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Dismantling racism together in West Virginia

Momentum grows for what began as an adult Sunday school class focus

by Mike Ferguson | Presbyterian News Service

J. Spenser Darden

LOUISVILLE — What started off as an initiative of the adult Sunday school class at First Presbyterian Church in Morgantown, West Virginia, has grown to a wider community-based effort now called Dismantling Racism Together.

During a session last week, a group of about 30 people, including several from the church, heard from someone who dismantles racism as part of his work — J. Spenser Darden, director of Diversity Initiatives and Community Engagement at West Virginia University.

“Disruptors are seen as negative,” Darden said early on in their online session together. “But by not disrupting, you’re serving as the problem.”

Power and privileged are framed through social norms, and Darden had this example: most of us were taught to keep our elbows off the table while dining. Why? When the group’s only answer was, “Because mom said so,” Darden said he’d looked it up. The real reason goes back to the early days of furniture-making in England, which produced dinner tables far ricketier than the sturdy tables built today. “People were knocking tables over just by putting their elbows on them,” he said. Mom’s admonition became a social norm, which he said are “unexamined, unplanned” rules “that we learn and then perpetuate. We don’t think about who sets the norms, who benefits and what happens when we don’t follow them.”

Governments, churches, educational institutions and others “teach us how to act and how to respond, which in turn become social norms,” Darden said. Some norms are justifications, such as thinking that I have worked hard and deserve everything I have. “Few people would say they didn’t work hard and had things handed to them,” he said. “But there are certain things whiteness gives access to,” including voting and land ownership. “My being a man,” he said, “is one of my most salient privileges.”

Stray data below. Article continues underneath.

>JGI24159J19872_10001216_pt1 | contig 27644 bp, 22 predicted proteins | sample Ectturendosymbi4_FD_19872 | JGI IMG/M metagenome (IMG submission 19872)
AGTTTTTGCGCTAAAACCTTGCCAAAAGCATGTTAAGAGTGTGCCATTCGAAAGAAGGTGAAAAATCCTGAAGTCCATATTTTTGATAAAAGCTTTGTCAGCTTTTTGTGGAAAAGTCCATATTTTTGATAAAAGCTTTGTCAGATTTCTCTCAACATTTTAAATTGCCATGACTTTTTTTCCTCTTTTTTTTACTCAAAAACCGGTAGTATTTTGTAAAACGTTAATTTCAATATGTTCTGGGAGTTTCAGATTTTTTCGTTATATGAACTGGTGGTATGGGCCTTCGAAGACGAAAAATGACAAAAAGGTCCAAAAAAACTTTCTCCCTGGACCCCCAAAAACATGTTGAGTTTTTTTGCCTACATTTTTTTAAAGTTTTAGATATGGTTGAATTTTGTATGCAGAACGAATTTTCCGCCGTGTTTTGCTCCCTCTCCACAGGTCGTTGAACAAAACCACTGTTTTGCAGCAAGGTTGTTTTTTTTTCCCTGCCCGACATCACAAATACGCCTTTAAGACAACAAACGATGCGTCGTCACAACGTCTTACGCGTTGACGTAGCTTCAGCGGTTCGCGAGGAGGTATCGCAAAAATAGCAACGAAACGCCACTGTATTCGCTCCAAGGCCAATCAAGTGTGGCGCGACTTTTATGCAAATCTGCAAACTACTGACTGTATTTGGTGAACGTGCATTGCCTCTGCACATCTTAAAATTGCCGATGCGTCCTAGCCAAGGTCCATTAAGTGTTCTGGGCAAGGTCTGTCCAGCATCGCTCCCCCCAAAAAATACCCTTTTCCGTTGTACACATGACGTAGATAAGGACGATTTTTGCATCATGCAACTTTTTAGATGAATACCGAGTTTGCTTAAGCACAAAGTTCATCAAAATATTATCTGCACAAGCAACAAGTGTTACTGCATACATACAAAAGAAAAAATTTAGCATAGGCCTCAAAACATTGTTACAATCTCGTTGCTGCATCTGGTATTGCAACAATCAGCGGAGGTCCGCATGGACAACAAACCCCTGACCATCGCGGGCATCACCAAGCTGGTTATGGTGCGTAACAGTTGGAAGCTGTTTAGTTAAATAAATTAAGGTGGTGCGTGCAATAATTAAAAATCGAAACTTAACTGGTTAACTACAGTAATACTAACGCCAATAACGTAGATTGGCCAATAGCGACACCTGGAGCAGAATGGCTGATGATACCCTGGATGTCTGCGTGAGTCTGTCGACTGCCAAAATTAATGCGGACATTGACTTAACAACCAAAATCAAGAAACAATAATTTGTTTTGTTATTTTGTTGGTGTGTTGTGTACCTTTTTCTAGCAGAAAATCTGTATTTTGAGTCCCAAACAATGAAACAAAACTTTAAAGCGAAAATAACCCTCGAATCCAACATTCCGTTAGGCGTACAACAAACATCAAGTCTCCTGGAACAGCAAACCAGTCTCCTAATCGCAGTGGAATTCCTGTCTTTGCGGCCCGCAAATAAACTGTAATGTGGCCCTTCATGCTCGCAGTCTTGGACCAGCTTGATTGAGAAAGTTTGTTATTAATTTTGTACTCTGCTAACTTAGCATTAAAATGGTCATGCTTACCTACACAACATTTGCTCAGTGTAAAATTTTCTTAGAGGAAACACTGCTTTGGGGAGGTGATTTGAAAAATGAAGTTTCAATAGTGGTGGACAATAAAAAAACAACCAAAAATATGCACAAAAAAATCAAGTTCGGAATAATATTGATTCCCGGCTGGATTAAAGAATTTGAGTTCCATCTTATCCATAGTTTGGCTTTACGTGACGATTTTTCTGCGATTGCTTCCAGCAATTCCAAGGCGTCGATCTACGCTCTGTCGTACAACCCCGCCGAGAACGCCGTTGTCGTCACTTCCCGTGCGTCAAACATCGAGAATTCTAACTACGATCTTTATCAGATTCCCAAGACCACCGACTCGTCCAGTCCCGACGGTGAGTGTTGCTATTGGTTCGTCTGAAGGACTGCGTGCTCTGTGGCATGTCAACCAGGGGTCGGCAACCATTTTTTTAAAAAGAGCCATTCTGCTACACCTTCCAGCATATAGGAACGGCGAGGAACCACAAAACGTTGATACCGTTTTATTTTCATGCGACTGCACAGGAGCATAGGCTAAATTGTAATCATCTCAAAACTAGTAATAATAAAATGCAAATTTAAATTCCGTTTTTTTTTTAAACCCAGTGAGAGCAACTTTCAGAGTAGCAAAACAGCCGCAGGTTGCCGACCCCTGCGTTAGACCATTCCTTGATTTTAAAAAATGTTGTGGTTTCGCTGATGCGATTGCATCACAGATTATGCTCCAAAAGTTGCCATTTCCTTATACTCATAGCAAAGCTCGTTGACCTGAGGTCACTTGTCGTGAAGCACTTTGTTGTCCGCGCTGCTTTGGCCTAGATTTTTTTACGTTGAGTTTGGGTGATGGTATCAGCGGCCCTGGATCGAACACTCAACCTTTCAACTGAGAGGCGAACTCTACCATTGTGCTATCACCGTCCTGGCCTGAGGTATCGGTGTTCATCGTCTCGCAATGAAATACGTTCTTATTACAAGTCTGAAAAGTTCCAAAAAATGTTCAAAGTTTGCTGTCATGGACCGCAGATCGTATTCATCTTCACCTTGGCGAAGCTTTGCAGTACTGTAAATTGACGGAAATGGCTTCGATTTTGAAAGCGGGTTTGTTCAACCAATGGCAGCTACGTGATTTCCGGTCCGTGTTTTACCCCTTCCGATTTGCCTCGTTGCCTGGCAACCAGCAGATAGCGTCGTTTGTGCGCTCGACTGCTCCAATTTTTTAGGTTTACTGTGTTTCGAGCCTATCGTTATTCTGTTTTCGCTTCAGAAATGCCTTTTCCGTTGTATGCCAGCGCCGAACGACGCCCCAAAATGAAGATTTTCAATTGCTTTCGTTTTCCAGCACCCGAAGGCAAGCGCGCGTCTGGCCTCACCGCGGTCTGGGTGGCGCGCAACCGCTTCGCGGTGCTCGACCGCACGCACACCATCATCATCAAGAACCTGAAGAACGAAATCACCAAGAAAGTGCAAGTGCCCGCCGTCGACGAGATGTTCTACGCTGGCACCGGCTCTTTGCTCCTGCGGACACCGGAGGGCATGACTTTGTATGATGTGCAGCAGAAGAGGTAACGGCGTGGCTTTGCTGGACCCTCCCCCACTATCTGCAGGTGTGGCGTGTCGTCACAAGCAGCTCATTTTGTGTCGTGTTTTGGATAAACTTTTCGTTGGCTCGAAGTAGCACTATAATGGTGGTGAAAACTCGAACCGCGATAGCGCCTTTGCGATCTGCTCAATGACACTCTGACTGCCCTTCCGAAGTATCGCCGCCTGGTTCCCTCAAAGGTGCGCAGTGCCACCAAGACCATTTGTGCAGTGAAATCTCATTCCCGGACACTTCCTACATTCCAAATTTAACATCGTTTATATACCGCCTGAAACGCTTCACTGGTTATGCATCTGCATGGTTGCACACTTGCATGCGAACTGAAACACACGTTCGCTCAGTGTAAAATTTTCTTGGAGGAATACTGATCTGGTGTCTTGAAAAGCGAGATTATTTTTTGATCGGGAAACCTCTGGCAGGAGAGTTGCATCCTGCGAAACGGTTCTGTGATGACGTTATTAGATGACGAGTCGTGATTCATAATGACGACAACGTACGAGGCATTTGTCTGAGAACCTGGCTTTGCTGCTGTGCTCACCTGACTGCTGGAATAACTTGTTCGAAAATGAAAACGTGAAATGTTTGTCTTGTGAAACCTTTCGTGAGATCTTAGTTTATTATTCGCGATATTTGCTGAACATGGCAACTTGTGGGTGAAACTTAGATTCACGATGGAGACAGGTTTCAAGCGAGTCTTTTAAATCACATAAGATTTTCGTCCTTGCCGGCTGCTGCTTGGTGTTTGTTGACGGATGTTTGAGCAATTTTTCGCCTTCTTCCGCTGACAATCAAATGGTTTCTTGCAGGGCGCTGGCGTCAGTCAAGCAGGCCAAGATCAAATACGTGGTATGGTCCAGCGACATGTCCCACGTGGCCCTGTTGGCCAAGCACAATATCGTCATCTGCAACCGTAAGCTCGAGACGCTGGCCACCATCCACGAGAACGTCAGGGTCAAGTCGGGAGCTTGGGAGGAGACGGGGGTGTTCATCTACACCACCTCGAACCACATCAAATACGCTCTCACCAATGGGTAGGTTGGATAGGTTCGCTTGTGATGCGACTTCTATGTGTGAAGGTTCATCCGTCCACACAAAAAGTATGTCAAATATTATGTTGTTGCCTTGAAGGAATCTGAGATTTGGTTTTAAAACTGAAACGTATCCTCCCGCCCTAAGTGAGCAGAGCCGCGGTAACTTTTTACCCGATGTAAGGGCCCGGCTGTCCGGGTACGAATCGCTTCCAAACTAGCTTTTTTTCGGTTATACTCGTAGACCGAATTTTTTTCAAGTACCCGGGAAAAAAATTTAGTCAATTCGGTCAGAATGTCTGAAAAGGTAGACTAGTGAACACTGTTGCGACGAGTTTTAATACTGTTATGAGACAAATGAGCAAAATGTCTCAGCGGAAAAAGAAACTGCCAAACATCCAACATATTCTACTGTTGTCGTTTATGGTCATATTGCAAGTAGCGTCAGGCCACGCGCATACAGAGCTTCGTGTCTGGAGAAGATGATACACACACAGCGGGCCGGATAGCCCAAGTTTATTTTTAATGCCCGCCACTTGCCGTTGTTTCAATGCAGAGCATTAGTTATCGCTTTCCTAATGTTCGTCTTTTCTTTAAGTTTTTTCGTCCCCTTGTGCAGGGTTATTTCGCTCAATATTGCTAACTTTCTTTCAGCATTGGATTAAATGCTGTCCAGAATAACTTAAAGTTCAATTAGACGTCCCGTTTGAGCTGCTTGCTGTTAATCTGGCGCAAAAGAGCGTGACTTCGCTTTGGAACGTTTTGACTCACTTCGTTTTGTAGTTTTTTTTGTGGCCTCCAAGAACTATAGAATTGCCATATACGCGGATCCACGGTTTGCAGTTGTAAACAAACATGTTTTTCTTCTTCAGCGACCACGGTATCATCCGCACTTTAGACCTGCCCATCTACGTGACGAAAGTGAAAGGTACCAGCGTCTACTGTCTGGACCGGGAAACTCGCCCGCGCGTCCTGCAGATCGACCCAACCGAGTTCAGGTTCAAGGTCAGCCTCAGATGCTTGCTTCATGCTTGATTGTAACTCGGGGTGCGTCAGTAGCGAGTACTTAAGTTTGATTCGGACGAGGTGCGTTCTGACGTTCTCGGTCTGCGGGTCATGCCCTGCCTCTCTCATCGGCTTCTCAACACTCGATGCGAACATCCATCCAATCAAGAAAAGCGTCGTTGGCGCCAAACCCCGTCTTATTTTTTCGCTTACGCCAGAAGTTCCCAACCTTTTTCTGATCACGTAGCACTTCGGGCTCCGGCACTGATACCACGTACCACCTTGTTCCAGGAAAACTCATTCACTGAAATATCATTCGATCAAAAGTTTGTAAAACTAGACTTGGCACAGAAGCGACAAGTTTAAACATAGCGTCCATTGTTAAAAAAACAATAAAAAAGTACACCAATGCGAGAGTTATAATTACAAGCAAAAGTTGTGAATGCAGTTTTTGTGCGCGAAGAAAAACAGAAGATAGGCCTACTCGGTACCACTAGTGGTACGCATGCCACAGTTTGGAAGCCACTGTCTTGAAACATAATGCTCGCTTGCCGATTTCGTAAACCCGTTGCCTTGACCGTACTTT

“Privilege doesn’t mean it wasn’t hard,” he added, “but it’s only held by certain identities, and the categories can be fluid,” such as wealth or religion.

Oppression is both overt — such as the Ku Klux Klan — or covert, “so subtle it’s not readily obvious, even to the intended target,” he said. Consider the Color Run, a religious and cultural holiday that began in India as a response to that nation’s strict caste system.

When celebrating the Color Run made its way to the United States, “we decided we would run a 5K, charge people $35 and donate it to charity,” he said. “It devalues the culture.”

While acts of overt oppression are becoming increasingly illegal, covert oppression, including what Darden called “the myth of meritocracy” and the ideas of American exceptionalism and America as a melting pot, remain. “But I’m a good person. People like me,” we might say, according to Darden. “You can be a good person who has done racist, sexist and ableist things.”

After briefly tracing the history of enslaved people and indentured servants in the American Colonies —including Bacon’s Rebellion, which occurred in Virginia in 1675-76 — Darden noted that recognized status began shifting in England and later in the Colonies from being Christian to being white, “a category of mattering in society,” Darden said. “Whiteness is the people that society recognizes as society.”

Eventually, just about everything — including housing, healthcare, religion, education, capitalism, music, wealth, the legal system, policing and employment among them — “are all watered with racist ideas,” he said. “We have to repent and nurture in a new way.”

“It’s difficult and time-consuming work, and it’s frankly unpopular,” Darden said. “But it’s important work.”


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